Blog : Little Lilypad Co

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The Little Lilypad is a lifestyle blog mostly written by a mum to two beautiful, cheeky and entertaining daughters. It is sometimes written by the Man on the Pad or by one of our baby bloggers. Occasionally we accept guest posts too. There is frequently talk of shoes and clothing (we love fashion and savvy shopping), chocolate (who doesn't love chocolate) education and swimming (we love this too). It is hopefully helpful, sometimes funny and always honest.

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Category: News

  1. 6 ways to save money with the children over half term

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    One thing parents don’t need any reminding of is the costs which accumulate when having children. There are the things you bargain for – education, clothing, buying a family-sized car, increasing the size of the food shop etc. But it never ceases to amaze how many little (and sometimes not-so-little) unexpected costs crop up, particularly when it comes to activities.

    Of course, it’s always worth it in the end, and it’s difficult to really put a price on the memories shared with your children. But that doesn’t mean you can’t save a few pennies along the way, especially if it doesn’t reduce the levels of fun and enjoyment involved.

    6 ways to save money with the children over half term

    Here are some winning deals which may give you and the old bank account a bit more to smile about by the end of the month.

    Restaurants

    There are plenty of family-friendly restaurants with family-friendly prices. But there are a few which really stand out from the crowd. The ones which caught my eye are the 50% off mains at Frankie and Benny’s (who also have a separate £10 off offer via the app); kids eat free at La Tasca, and Toby Carvery all you can eat breakfast for £4, where kids can eat for just £2.99.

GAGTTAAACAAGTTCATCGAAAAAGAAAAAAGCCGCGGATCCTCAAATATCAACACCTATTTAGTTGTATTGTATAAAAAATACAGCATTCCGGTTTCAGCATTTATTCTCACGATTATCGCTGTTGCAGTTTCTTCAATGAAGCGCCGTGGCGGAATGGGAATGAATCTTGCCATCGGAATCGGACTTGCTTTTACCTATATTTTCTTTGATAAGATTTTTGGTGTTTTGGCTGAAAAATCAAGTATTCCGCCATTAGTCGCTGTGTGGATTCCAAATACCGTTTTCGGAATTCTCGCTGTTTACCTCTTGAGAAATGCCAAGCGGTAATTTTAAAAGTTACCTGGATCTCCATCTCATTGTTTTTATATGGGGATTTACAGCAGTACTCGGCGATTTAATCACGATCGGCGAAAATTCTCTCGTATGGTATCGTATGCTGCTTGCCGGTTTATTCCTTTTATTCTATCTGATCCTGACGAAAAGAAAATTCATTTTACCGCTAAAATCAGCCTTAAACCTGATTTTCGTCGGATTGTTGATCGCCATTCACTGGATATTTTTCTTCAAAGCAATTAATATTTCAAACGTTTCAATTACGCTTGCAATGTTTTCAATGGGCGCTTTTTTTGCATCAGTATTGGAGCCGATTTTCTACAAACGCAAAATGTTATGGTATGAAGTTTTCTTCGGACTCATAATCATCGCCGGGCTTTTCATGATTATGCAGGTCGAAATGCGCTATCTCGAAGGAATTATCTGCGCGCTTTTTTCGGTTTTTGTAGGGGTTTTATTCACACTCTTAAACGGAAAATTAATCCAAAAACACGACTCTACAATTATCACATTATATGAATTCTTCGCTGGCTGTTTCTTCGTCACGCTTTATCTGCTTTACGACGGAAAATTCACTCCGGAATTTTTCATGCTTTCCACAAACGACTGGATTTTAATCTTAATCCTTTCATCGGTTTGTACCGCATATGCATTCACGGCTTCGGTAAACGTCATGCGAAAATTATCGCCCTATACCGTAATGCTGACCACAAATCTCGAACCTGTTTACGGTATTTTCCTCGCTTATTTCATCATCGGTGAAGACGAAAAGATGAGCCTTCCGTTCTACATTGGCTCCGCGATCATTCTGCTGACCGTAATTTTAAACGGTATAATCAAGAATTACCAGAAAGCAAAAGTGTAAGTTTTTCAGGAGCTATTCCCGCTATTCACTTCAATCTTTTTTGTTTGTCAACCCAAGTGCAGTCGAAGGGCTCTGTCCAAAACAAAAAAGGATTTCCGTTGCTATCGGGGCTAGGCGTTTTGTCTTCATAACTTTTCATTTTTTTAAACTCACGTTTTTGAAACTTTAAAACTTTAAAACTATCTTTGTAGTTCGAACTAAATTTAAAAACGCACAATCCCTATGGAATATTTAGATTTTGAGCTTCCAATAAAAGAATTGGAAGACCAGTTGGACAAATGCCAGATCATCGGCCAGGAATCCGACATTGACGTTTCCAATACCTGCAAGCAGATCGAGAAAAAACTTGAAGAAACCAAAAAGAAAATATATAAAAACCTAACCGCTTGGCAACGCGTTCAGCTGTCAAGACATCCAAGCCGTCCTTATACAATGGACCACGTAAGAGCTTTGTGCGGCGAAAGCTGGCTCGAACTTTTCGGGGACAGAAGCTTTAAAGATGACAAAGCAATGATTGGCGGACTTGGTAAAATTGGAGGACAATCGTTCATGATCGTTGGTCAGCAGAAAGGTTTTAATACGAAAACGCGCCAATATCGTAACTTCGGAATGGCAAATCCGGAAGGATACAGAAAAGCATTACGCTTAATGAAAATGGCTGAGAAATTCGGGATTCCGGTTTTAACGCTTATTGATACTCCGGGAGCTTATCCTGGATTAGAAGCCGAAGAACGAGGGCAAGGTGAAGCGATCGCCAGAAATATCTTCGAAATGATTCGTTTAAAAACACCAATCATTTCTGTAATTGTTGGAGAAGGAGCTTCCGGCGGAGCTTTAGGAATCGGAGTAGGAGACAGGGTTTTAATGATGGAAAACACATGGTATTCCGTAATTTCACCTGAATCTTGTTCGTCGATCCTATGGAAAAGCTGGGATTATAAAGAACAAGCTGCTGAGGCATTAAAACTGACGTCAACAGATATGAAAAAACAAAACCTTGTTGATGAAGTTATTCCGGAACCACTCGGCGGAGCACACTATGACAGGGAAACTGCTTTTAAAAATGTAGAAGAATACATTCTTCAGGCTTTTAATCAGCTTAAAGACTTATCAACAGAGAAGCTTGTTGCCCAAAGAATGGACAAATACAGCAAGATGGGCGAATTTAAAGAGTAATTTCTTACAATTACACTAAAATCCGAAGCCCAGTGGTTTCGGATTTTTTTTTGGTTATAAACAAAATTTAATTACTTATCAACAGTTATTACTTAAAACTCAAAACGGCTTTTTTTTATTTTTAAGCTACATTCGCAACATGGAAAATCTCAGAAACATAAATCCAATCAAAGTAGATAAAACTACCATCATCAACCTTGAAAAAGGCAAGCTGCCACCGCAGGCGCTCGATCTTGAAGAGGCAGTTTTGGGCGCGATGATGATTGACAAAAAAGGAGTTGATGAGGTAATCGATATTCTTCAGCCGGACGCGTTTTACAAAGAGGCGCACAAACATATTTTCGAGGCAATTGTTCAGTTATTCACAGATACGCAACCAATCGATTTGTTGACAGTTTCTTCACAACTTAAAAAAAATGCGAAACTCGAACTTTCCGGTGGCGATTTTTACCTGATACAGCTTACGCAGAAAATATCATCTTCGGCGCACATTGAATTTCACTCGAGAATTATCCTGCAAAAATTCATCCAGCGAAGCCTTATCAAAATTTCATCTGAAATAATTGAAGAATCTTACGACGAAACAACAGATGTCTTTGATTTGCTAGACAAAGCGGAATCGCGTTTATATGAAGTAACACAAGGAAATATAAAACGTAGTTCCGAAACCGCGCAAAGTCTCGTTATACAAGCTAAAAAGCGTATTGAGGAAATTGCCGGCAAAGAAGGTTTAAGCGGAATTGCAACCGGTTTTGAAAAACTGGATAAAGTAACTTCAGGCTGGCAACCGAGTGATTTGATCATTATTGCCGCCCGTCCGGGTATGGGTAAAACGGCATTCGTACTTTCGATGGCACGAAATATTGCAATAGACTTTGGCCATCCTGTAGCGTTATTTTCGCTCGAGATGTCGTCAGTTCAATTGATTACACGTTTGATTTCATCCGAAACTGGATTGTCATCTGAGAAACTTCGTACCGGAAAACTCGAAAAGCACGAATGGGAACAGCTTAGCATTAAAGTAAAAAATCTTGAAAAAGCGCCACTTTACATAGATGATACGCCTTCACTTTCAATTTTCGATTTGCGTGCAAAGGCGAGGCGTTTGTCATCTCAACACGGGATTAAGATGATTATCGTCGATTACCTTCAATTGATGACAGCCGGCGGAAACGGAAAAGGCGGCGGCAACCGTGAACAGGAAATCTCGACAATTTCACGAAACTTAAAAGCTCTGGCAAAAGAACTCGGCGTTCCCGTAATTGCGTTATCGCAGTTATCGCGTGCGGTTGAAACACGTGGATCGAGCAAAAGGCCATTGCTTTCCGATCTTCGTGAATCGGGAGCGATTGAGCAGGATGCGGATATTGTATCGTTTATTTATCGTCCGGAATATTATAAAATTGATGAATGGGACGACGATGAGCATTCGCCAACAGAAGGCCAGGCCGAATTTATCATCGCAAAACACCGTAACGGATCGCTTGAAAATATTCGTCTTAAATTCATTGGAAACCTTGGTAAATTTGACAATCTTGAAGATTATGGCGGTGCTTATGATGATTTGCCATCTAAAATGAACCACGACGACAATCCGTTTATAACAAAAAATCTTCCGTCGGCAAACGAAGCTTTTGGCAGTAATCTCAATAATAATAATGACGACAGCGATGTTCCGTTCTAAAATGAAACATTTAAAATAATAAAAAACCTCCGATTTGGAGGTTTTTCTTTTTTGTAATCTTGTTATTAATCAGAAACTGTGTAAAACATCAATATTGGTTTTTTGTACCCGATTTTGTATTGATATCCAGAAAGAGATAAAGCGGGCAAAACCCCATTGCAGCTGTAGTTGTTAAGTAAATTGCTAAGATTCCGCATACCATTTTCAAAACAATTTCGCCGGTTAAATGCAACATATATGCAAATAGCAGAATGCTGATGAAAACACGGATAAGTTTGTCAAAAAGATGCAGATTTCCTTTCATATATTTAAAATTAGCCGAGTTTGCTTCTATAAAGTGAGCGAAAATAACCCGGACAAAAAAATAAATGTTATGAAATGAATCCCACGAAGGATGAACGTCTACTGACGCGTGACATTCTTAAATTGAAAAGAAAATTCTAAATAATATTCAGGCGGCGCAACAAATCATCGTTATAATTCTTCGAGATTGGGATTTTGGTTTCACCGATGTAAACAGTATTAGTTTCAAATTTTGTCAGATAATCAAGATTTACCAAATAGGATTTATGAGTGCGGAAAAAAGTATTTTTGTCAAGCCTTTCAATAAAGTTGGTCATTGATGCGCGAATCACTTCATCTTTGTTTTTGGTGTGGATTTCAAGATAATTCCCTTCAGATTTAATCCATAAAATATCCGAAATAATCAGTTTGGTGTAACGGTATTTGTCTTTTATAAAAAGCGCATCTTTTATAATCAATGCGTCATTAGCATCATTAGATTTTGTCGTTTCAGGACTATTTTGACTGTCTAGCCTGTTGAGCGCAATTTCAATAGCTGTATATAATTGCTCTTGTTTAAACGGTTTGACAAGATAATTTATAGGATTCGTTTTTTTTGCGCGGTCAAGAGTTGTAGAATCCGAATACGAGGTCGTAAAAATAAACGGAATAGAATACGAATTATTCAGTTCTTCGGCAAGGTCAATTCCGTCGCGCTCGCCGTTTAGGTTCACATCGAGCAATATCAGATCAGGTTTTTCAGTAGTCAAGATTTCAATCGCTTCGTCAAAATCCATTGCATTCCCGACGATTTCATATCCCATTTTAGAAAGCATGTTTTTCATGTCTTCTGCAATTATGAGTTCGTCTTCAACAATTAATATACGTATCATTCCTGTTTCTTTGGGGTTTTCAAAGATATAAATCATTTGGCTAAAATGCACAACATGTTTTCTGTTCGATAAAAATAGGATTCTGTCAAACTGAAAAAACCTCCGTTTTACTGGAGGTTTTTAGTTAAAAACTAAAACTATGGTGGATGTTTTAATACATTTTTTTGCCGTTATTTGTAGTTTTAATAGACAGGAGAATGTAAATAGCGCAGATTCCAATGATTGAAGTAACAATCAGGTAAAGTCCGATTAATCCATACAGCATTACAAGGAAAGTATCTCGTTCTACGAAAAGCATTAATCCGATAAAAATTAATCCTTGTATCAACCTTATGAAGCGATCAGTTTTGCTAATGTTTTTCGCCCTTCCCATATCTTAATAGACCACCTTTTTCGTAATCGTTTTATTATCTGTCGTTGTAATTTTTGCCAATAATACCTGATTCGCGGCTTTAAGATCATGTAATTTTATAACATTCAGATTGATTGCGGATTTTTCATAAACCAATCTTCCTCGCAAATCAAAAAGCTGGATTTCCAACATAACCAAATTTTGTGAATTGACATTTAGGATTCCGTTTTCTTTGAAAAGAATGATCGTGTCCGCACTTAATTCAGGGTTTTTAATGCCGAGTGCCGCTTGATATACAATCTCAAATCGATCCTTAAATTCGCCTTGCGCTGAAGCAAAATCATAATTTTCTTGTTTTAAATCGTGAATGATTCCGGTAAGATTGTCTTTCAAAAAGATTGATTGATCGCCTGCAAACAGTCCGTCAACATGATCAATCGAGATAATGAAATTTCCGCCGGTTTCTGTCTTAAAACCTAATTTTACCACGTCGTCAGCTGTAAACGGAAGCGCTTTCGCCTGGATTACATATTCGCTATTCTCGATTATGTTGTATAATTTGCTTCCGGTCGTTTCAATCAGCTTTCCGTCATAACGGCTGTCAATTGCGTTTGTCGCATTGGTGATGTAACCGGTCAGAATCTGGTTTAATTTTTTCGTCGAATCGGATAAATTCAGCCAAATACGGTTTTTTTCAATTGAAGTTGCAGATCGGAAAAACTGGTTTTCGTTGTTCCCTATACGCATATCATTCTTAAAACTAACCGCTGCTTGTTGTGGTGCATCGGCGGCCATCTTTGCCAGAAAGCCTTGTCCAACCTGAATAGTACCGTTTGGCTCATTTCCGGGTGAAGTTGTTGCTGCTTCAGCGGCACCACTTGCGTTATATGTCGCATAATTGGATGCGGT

Supermarkets

    Experts say that the supermarket price war is now coming to an end, but that’s not to say there aren’t some really good deals about. And there are some hidden gems too. For example, online supermarket vouchers to entice new customers tend to be particularly big savers. You can also take advantage of price-match policies by separating your bargain buys and your full price items into separate shops, as price match is done by the basket. Also, late-night shopping can allow you to take advantage of yellow-sticker reductions, with Morrisons and Co-op usually starting these offers from 7pm.

    Credit cards

    Many people I know have a bit of a love-hate relationship with their credit card, but there are some excellent cashback rewards available. At the moment the pick of the bunch is Amex Platinum, which offers a staggering 5 per cent on all spend for three months. But there are other good rewards from the likes of MBNA, Aqua and Sainsbury’s too.

    The cost-cutting loan